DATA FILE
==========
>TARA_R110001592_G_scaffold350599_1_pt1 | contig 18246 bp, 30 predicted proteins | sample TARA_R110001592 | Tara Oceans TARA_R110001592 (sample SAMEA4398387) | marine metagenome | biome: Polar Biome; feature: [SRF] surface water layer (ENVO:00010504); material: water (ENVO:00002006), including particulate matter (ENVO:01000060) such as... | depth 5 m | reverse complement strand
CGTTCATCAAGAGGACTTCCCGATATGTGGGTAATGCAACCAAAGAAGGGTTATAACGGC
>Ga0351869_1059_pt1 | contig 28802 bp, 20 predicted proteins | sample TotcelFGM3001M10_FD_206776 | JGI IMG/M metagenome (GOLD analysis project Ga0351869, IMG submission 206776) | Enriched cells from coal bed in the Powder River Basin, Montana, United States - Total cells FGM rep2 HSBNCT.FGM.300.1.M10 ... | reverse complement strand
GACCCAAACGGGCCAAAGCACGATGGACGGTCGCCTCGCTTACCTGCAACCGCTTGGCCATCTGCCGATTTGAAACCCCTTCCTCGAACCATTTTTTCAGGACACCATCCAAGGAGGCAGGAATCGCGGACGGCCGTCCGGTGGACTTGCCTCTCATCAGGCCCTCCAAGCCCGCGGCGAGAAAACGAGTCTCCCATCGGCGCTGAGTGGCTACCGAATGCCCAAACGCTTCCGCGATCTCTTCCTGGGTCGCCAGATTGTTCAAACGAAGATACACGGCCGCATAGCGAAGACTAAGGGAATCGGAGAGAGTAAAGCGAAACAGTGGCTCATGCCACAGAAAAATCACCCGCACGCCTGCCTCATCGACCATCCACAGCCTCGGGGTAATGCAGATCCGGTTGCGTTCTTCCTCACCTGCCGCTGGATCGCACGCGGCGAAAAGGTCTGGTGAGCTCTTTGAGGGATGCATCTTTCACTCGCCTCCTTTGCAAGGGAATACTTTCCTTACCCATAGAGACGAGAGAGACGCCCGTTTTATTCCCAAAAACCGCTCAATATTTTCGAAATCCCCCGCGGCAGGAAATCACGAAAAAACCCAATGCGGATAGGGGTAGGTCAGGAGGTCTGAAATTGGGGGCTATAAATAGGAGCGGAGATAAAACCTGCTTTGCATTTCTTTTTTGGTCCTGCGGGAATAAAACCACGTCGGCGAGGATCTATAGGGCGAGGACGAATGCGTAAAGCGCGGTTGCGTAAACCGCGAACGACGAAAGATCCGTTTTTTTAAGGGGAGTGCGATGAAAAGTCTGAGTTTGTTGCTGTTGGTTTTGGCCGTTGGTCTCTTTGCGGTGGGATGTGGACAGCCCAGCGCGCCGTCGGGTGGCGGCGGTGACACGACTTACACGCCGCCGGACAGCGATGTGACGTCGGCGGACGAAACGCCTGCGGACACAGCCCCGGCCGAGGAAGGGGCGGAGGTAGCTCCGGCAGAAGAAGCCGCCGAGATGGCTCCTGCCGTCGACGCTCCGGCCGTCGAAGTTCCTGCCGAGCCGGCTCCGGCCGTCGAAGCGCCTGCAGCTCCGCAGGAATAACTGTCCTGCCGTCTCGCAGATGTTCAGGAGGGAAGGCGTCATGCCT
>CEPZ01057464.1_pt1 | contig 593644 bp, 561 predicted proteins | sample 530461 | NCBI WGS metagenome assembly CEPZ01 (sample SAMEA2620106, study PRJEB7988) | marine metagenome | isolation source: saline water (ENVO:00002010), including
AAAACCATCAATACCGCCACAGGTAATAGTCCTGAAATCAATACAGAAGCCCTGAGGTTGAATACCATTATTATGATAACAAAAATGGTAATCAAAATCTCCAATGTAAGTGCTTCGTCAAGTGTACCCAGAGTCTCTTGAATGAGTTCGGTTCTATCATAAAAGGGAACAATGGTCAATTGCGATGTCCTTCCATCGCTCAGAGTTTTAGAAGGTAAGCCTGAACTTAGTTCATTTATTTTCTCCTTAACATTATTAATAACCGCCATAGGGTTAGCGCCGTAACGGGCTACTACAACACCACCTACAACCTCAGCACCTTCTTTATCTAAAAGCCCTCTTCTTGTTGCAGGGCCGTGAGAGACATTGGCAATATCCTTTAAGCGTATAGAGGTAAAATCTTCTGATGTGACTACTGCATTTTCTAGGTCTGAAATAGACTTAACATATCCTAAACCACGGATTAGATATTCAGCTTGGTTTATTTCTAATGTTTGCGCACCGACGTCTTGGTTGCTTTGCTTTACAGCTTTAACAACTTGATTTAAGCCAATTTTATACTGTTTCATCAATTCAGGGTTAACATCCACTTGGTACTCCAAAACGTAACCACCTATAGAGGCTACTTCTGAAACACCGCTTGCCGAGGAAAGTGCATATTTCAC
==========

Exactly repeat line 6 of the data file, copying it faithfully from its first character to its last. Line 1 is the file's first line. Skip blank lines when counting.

AAAACCATCAATACCGCCACAGGTAATAGTCCTGAAATCAATACAGAAGCCCTGAGGTTGAATACCATTATTATGATAACAAAAATGGTAATCAAAATCTCCAATGTAAGTGCTTCGTCAAGTGTACCCAGAGTCTCTTGAATGAGTTCGGTTCTATCATAAAAGGGAACAATGGTCAATTGCGATGTCCTTCCATCGCTCAGAGTTTTAGAAGGTAAGCCTGAACTTAGTTCATTTATTTTCTCCTTAACATTATTAATAACCGCCATAGGGTTAGCGCCGTAACGGGCTACTACAACACCACCTACAACCTCAGCACCTTCTTTATCTAAAAGCCCTCTTCTTGTTGCAGGGCCGTGAGAGACATTGGCAATATCCTTTAAGCGTATAGAGGTAAAATCTTCTGATGTGACTACTGCATTTTCTAGGTCTGAAATAGACTTAACATATCCTAAACCACGGATTAGATATTCAGCTTGGTTTATTTCTAATGTTTGCGCACCGACGTCTTGGTTGCTTTGCTTTACAGCTTTAACAACTTGATTTAAGCCAATTTTATACTGTTTCATCAATTCAGGGTTAACATCCACTTGGTACTCCAAAACGTAACCACCTATAGAGGCTACTTCTGAAACACCGCTTGCCGAGGAAAGTGCATATTTCAC